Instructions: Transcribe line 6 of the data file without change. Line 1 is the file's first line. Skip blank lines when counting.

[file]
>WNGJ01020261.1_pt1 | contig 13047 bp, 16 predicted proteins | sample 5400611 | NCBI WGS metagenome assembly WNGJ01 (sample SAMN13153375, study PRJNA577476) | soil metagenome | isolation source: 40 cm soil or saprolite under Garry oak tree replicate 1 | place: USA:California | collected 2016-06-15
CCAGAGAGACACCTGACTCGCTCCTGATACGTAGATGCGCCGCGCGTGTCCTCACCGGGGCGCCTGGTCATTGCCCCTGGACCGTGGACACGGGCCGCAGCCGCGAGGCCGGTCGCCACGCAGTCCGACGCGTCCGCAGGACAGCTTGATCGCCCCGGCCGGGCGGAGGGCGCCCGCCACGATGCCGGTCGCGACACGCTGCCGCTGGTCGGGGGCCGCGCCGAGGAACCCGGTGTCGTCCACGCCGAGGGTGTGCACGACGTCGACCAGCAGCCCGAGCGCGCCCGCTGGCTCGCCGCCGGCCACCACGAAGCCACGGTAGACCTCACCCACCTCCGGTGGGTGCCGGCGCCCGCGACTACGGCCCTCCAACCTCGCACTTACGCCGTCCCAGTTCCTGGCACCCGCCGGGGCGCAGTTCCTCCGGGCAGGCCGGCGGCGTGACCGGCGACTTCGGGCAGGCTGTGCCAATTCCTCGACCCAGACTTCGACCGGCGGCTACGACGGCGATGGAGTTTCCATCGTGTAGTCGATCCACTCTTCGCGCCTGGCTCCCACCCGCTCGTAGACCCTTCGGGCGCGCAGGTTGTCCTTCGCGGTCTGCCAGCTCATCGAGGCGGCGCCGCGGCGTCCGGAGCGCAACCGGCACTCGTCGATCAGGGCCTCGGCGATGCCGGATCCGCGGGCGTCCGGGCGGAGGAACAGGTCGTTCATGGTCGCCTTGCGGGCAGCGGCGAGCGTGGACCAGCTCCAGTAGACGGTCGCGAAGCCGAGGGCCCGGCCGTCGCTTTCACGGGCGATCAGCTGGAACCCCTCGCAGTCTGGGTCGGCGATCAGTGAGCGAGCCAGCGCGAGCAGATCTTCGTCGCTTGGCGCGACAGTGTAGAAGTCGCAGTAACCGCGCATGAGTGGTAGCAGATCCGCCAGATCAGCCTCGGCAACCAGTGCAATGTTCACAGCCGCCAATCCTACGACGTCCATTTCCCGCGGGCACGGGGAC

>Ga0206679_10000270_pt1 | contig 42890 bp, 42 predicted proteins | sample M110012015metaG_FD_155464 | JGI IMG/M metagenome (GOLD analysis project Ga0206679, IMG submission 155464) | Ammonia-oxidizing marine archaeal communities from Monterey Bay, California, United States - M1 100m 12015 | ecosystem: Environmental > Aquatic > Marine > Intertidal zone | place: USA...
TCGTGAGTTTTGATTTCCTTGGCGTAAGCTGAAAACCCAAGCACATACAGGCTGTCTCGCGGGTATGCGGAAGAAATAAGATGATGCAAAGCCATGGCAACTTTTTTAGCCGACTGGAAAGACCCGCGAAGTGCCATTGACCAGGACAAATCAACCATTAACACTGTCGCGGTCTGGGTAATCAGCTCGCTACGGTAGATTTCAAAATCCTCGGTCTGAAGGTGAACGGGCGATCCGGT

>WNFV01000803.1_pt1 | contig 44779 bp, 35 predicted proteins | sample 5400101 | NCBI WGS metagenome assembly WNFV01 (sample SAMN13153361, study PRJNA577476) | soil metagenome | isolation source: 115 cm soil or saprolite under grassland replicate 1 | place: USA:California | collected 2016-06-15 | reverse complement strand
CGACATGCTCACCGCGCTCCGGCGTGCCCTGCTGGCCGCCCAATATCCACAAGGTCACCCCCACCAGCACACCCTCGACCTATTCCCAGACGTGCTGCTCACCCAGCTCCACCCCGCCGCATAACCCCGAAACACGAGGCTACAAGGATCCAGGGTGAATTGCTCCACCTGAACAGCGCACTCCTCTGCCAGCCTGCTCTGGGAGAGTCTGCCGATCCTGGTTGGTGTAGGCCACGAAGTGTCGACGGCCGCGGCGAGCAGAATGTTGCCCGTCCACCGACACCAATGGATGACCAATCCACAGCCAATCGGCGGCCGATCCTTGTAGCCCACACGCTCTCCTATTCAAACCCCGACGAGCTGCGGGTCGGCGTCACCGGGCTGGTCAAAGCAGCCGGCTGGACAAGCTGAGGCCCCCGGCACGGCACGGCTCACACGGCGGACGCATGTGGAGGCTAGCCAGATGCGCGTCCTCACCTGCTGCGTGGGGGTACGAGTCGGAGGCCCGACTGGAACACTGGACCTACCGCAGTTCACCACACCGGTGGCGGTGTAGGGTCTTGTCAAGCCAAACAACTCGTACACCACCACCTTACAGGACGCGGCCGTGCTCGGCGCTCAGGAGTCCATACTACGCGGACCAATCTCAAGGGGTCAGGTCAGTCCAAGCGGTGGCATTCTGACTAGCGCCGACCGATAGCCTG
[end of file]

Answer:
CGACATGCTCACCGCGCTCCGGCGTGCCCTGCTGGCCGCCCAATATCCACAAGGTCACCCCCACCAGCACACCCTCGACCTATTCCCAGACGTGCTGCTCACCCAGCTCCACCCCGCCGCATAACCCCGAAACACGAGGCTACAAGGATCCAGGGTGAATTGCTCCACCTGAACAGCGCACTCCTCTGCCAGCCTGCTCTGGGAGAGTCTGCCGATCCTGGTTGGTGTAGGCCACGAAGTGTCGACGGCCGCGGCGAGCAGAATGTTGCCCGTCCACCGACACCAATGGATGACCAATCCACAGCCAATCGGCGGCCGATCCTTGTAGCCCACACGCTCTCCTATTCAAACCCCGACGAGCTGCGGGTCGGCGTCACCGGGCTGGTCAAAGCAGCCGGCTGGACAAGCTGAGGCCCCCGGCACGGCACGGCTCACACGGCGGACGCATGTGGAGGCTAGCCAGATGCGCGTCCTCACCTGCTGCGTGGGGGTACGAGTCGGAGGCCCGACTGGAACACTGGACCTACCGCAGTTCACCACACCGGTGGCGGTGTAGGGTCTTGTCAAGCCAAACAACTCGTACACCACCACCTTACAGGACGCGGCCGTGCTCGGCGCTCAGGAGTCCATACTACGCGGACCAATCTCAAGGGGTCAGGTCAGTCCAAGCGGTGGCATTCTGACTAGCGCCGACCGATAGCCTG